Setting Up Your Sales Team for Success

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Key considerations to help ensure companies are taking a holistic view of their selling system as their business strategies change.

With the availability of new technologies for improving the effectiveness of both sales and marketing, there have never been so many tools at our disposal to help craft comprehensive plans to drive sales. It's an exciting and rapidly evolving space, yet we're merely in our infancy in determining best practices and understanding just how much these new tools and processes can impact the business.

As fast as our tools are changing, so are the tools for our buyers, resulting in an ever-changing buying environment requiring organizations to be more responsive to support the buying process. Moreover, being able to meet these aggressive goals aren't competitive advantages anymore - they are table stakes.

The selling system

If you haven't read the topic of a selling system from Forrester Research, you should. In simplest terms, Scott Santucci defines a selling system by three things:

  • The audience you're speaking/selling to = your customers
  • Those communicating your value to your customers = your sellers
  • The functions to enable the sellers to sell = your organization

The connecting factor in every successful sales organization is the ability to manage this system and the changes affecting it-directly impacting the ultimate success (or failure) of your company. The teams responsible for how you speak to your customers-sales and marketing-have become so specialized, that it's become increasingly difficult to maintain a holistic view of your selling system resulting in an inconsistent experience for your buyers.

If you're like most sales and marketing leaders, you also likely have aggressive growth objectives. To meet these growth goals, you are probably planning at least one of these typical initiatives: new products, new markets, investing in sales training, a merger or acquisition, new technology, or territory/account shifts. Each requires significant time and investment, and is a project in itself. The timeline to execute any of these is long, and often results are not seen for many months. Additionally, each strategic initiative affects a different piece of the selling system.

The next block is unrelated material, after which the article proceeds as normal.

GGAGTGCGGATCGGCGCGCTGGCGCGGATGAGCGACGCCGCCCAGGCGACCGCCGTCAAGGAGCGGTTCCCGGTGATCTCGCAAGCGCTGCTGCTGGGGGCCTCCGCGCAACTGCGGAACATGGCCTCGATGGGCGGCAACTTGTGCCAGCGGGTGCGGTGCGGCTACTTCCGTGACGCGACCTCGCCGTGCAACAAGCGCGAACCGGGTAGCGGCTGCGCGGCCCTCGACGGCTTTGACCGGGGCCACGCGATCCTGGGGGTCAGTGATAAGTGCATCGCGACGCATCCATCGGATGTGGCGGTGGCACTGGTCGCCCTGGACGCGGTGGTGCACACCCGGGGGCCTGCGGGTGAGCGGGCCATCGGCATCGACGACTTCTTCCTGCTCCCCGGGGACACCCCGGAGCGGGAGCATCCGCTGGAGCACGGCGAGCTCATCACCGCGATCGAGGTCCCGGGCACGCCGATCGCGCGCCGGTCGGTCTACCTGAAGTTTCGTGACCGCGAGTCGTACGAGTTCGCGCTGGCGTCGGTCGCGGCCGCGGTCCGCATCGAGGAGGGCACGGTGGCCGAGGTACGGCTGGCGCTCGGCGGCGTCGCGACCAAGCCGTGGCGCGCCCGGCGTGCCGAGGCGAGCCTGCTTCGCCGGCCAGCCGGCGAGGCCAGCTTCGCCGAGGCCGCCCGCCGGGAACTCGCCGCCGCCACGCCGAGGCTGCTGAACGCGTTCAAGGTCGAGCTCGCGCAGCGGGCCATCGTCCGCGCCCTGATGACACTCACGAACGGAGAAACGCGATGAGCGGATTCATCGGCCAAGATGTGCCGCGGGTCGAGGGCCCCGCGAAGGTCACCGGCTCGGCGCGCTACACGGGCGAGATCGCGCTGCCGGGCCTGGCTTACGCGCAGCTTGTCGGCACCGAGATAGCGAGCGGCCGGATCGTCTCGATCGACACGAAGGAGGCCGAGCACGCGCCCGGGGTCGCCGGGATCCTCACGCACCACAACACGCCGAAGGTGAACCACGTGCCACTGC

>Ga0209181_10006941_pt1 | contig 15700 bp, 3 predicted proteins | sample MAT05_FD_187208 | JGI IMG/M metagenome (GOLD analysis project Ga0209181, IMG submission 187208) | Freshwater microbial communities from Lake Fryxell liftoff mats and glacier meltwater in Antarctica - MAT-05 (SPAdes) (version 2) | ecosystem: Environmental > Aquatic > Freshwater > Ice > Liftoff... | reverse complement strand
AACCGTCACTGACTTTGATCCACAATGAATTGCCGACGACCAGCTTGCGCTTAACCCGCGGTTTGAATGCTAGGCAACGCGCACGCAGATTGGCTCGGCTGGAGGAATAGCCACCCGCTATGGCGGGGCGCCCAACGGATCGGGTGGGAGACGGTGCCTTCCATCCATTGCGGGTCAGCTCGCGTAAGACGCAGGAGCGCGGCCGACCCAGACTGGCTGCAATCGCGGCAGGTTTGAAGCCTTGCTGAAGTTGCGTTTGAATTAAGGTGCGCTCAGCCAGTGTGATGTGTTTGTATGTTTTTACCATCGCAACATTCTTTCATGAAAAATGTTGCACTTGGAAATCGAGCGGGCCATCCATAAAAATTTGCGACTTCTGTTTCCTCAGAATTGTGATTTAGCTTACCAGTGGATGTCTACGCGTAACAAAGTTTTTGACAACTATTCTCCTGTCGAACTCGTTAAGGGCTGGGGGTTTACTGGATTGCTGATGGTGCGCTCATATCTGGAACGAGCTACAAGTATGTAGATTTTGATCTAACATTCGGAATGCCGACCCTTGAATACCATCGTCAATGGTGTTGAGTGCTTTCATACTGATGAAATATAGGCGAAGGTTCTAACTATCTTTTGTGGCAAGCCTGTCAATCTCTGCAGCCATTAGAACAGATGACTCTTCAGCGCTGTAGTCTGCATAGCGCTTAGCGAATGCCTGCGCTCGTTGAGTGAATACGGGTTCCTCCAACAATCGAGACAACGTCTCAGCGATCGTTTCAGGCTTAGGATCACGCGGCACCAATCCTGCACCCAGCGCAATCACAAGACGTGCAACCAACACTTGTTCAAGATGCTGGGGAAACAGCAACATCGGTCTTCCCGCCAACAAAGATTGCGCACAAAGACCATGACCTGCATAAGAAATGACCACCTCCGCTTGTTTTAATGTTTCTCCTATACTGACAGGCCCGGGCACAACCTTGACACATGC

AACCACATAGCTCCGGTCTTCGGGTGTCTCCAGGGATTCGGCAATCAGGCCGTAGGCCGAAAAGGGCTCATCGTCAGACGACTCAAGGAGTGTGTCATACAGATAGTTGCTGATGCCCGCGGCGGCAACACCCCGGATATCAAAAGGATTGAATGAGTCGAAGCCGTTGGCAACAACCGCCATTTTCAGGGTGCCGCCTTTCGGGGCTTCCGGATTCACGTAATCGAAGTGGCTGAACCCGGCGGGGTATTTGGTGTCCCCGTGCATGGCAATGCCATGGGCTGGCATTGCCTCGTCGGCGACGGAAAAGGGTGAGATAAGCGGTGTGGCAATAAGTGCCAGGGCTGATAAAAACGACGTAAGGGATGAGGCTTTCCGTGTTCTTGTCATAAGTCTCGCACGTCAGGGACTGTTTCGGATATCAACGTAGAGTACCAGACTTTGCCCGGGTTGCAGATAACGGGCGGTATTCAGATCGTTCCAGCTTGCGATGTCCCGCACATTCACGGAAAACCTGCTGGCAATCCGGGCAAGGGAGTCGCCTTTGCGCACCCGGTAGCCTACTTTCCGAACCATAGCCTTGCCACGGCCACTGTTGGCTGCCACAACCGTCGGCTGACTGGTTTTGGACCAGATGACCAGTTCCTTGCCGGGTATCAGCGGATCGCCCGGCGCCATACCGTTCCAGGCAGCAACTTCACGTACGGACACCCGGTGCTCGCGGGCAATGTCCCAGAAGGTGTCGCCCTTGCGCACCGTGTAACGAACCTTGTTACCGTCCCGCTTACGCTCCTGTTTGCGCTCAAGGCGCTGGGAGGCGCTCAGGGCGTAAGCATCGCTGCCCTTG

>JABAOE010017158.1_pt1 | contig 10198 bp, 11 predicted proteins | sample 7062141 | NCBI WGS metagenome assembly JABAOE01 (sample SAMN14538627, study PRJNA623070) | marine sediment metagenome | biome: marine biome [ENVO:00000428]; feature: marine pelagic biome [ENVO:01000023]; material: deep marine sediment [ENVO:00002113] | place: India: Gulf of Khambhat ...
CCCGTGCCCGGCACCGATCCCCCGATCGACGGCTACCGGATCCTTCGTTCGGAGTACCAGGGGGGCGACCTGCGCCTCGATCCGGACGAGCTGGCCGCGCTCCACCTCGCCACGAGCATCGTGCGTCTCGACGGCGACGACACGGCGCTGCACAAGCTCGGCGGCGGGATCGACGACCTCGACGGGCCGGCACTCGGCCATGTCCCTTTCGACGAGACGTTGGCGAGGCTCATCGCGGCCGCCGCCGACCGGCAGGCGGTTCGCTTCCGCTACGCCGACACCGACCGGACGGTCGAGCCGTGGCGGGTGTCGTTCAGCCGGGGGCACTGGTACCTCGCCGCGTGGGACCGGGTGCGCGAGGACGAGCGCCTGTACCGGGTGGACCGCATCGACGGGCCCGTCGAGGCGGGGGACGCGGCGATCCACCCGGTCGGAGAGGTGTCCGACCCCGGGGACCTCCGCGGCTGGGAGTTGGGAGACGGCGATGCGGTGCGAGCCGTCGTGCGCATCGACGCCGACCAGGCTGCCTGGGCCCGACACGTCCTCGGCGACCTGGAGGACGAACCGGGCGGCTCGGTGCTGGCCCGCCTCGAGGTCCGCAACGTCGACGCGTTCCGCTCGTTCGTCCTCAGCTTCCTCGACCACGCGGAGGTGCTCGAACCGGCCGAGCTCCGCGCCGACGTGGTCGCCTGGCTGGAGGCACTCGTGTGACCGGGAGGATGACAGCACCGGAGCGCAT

Adapting to a changing business strategy

So what happens as theshifts? That new territory plan you just rolled out now needs to adjust because of an acquisition. Or the new product being developed requires a completely different sales approach, resulting in sales training and methodology investments. Often when these changes occur, their impact is felt only by the most immediate team or individual, without taking the entire selling system into account. Without context to each other, the selling system breaks down and we open ourselves up to risks and a myopic view of the situation that results in missing the bigger picture.

Forrester supports this with two key points. First, it cites a survey where the firm asks CEOs, "Are you satisfied that your sales force is getting your company to its strategic objectives." Out of the 40 CEOs interviewed, 39 said, "No."

Secondly, they reference Symantec President & CEO, Steve Bennett to illustrate the point:

"On our go-to-market strategy what I would say simply, we had talented people everywhere in the world really working hard but that our system doesn't work, or probably better said we don't have a system. Our process, our technology, the tools we have, our knowledge management, our salesforce is not empowered and freed up to sell." - Steve Bennett, Symantec President and CEO - January 23, 2013, Q3 Earnings and Strategy Direction Conference Call.

Setting up for success

This doesn't mean you need to change the way your organization is structured to adapt.It also doesn't mean there is any one person or group responsible for optimizing the selling system. However, if we think of it as "The whole is greater than the sum of its parts," then we begin to see how one investment or change impacts the others.

Here are the key considerations to help you factor in the entire selling system:

  • Do your sales reps have easy access to the most relevant information?
  • Are your supporting functions clear on how sales is communicating to your prospects and customers?
  • Do you leverage your existing tools to maximize your investments and enable your teams?
  • Is the flow of information from internal teams, to sales, to your prospects and customers consistent?
  • Is each part of the selling system maximizing its time for efficiency? For example, is your sales team spending more time selling than searching for information?

These considerations will help to ensure you are taking a holistic view of your selling system as your business strategies change. While exciting, it's also a tough time to be in a sales enablement function right now. As with any emerging discipline, we are going to see our share of challenges and changes and the more we share what we learn the better. I look forward to hearing your success stories.

EXPERT OPINION
EXPERT OPINION